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On the Occasion of International Anti-Corruption Day, FDHRD issues a Report on Digital Transformation Efforts in Egypt to Combat Corruption

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Press Release

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Today, Thursday, December 9, 2021, the Integrity and Transparency Program at the Forum for Development and Human Rights Dialogue issued a report entitled: (Why Digitalization?… To Combat Corruption in Egypt), on the occasion of the International Anti-Corruption Day.

The report comes to emphasize the Egyptian efforts to combat corruption within the framework of the national anti-corruption strategy based on the policies of various international and regional agreements. One of the most important policies stipulated in the strategy is the digitization policy that relies on the digital transformation of government institutions and public services as a measure to reduce corruption. The Egyptian government has succeeded to a large extent in implementing digitization in various devices and services.

The report addressed a number of themes, most notably:

First: What is corruption
This axis included the definition of corruption, its types, corruption practices, and the negative claims resulting from its spread in society.

Second: International agreements on corruption
The report dealt with international and regional conventions concerned with combating corruption, such as: the United Nations Convention against Corruption (2003), the Inter-American Convention against Corruption (1996), the Organization for Economic Cooperation and Development Convention against Corruption (1997), the African Union Convention to Prevent and Combat Corruption (2003), Arab Anti-Corruption Convention (2010).

Third: The Egyptian state’s efforts to combat corruption
In this axis, the report dealt with the national anti-corruption strategy, and the digital transformation efforts within the strategy.

1- The National Anti-Corruption Strategy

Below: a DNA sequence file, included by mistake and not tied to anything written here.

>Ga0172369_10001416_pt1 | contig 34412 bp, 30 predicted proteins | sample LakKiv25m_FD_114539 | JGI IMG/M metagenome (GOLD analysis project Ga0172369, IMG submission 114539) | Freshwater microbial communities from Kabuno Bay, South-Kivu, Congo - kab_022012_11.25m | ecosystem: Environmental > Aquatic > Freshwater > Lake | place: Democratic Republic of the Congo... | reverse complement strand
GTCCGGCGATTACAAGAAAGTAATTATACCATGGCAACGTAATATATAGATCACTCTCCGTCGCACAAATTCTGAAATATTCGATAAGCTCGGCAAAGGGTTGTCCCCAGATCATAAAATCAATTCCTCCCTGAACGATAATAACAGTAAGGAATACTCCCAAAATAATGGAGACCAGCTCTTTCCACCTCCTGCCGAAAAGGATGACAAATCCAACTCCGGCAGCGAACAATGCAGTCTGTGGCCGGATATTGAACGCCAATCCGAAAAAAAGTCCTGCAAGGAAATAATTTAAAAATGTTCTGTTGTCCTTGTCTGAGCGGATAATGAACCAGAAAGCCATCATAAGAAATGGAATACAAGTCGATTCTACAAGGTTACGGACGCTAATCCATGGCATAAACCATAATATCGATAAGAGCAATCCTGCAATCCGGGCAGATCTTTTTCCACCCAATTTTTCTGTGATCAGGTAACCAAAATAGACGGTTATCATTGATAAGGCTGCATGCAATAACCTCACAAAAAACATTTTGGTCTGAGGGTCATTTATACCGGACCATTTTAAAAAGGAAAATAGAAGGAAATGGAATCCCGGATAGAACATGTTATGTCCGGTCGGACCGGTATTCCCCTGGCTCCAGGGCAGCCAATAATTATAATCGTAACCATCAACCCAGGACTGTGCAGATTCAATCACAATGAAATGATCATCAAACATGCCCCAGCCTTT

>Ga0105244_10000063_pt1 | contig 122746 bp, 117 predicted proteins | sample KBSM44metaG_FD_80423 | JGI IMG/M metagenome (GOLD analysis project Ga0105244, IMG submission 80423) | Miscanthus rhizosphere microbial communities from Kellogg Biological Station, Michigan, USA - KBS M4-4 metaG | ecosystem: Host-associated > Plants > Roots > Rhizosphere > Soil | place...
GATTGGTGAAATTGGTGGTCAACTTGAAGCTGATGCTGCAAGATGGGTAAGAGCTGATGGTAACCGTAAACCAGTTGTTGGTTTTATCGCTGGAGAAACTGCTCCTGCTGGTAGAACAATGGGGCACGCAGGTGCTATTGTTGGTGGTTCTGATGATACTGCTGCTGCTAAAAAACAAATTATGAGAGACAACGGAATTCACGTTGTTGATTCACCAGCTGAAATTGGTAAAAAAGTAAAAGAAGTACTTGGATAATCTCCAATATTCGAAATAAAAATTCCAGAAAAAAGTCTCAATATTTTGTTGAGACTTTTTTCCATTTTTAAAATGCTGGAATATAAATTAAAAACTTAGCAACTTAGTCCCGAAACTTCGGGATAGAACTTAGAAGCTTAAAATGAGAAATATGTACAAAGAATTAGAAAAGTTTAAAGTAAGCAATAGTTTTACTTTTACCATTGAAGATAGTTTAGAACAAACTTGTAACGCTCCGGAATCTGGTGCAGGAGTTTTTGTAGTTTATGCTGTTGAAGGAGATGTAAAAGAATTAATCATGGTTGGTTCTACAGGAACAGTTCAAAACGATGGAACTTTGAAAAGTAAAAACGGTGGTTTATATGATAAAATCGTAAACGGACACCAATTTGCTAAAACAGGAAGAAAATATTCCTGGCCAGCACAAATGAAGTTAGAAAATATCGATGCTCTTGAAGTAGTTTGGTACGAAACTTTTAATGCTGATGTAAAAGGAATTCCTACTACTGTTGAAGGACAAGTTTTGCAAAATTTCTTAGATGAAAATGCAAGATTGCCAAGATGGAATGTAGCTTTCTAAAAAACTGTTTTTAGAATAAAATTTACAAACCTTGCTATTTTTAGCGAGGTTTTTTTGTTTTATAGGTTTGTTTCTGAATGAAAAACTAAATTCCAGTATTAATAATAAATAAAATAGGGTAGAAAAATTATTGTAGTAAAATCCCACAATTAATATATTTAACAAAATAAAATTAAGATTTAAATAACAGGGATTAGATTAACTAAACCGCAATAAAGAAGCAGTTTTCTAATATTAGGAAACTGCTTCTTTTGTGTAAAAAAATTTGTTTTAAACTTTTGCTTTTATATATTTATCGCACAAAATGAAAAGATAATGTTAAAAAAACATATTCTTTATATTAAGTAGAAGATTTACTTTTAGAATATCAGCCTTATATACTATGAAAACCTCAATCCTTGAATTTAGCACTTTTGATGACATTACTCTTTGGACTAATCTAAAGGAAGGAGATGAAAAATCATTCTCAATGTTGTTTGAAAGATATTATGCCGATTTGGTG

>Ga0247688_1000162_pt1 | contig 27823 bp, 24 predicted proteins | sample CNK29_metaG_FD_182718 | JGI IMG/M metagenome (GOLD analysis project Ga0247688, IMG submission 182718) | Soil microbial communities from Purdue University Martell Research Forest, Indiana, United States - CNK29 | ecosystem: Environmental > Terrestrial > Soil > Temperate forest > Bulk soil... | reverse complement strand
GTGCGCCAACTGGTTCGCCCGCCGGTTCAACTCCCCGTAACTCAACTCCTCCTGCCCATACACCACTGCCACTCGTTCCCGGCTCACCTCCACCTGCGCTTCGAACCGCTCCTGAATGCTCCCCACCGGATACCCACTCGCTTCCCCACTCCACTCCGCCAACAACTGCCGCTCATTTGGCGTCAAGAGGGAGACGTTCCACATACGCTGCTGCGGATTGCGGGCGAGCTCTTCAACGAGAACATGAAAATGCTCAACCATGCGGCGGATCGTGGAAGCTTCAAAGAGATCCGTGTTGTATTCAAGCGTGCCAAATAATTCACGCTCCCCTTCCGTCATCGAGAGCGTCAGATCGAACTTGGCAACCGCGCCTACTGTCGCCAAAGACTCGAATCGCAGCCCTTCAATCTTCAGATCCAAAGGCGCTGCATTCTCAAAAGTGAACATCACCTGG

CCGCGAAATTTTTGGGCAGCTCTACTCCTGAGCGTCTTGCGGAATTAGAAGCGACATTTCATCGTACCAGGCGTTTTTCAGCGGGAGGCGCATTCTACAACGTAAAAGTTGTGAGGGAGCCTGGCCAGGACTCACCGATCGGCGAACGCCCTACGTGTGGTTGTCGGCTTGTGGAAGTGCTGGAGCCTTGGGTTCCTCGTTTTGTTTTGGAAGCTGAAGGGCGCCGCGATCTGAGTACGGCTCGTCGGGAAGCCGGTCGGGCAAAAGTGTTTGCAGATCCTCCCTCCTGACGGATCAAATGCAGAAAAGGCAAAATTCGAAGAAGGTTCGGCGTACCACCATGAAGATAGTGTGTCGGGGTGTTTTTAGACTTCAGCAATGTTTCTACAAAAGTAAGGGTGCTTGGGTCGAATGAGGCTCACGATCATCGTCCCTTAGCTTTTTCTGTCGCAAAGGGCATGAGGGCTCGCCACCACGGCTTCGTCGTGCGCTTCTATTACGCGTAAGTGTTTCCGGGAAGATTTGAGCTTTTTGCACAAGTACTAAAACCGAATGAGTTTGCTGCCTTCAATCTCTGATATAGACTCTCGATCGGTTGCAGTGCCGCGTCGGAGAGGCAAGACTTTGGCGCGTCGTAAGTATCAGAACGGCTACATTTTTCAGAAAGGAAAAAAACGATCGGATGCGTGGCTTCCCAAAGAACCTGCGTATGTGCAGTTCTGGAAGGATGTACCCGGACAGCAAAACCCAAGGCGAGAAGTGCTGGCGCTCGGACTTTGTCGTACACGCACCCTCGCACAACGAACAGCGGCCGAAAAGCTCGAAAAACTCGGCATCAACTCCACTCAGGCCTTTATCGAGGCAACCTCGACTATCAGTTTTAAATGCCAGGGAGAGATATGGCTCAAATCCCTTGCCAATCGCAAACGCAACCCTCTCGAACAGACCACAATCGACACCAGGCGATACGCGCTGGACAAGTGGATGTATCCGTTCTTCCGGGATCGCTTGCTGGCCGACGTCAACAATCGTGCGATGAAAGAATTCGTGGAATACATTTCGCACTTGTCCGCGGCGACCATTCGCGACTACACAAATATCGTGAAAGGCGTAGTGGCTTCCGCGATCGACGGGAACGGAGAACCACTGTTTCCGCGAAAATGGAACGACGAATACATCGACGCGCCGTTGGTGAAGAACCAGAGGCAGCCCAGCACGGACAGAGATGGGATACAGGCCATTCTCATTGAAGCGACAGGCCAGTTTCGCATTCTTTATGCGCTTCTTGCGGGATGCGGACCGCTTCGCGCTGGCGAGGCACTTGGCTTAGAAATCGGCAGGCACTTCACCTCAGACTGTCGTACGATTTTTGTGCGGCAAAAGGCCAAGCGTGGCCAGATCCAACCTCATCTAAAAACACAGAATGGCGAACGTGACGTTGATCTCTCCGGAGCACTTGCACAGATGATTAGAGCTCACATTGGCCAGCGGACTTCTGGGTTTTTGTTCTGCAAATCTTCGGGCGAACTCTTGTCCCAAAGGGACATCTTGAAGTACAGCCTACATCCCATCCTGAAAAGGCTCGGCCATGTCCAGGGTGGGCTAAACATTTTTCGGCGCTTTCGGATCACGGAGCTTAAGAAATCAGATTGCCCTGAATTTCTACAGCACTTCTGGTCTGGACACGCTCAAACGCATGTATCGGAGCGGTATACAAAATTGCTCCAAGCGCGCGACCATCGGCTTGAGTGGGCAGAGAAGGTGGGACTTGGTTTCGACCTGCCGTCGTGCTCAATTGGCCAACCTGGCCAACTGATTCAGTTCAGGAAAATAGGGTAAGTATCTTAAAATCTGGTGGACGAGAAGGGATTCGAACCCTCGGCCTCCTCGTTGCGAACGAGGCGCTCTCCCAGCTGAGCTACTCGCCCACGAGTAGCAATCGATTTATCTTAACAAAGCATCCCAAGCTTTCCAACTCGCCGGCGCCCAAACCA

Egypt put forward a national strategy to combat corruption in 2014 in accordance with the various international and regional conventions it has ratified. Its main goal is to create a society aware of the dangers of corruption and able to identify and reject it, in accordance with Article 218 of the Egyptian Constitution, which obligates the state to combat corruption.
The first phase of this strategy was from 2014 to 2018, and at the end of this phase, its successes and failures were evaluated, the challenges they faced were identified, and recommendations and proposals were put forward to overcome them. Thus, the Egyptian government adopted the second phase of the strategy 2019-2022, which contains 9 goals, and each goal has operational procedures, with clear performance indicators for each action, and general performance indicators for each goal.
The implementation procedures for the second phase include the establishment of an ethical code in universities, civil society organizations, and the private sector. It also encourages and emphasizes the importance of involving schools, universities, media, journalists, religious institutions and research centers in preventing and combating corruption. Also, it focuses on updating legislation to improve administrative performance and transparency, protect whistleblowers and witnesses, and simplify legal procedures.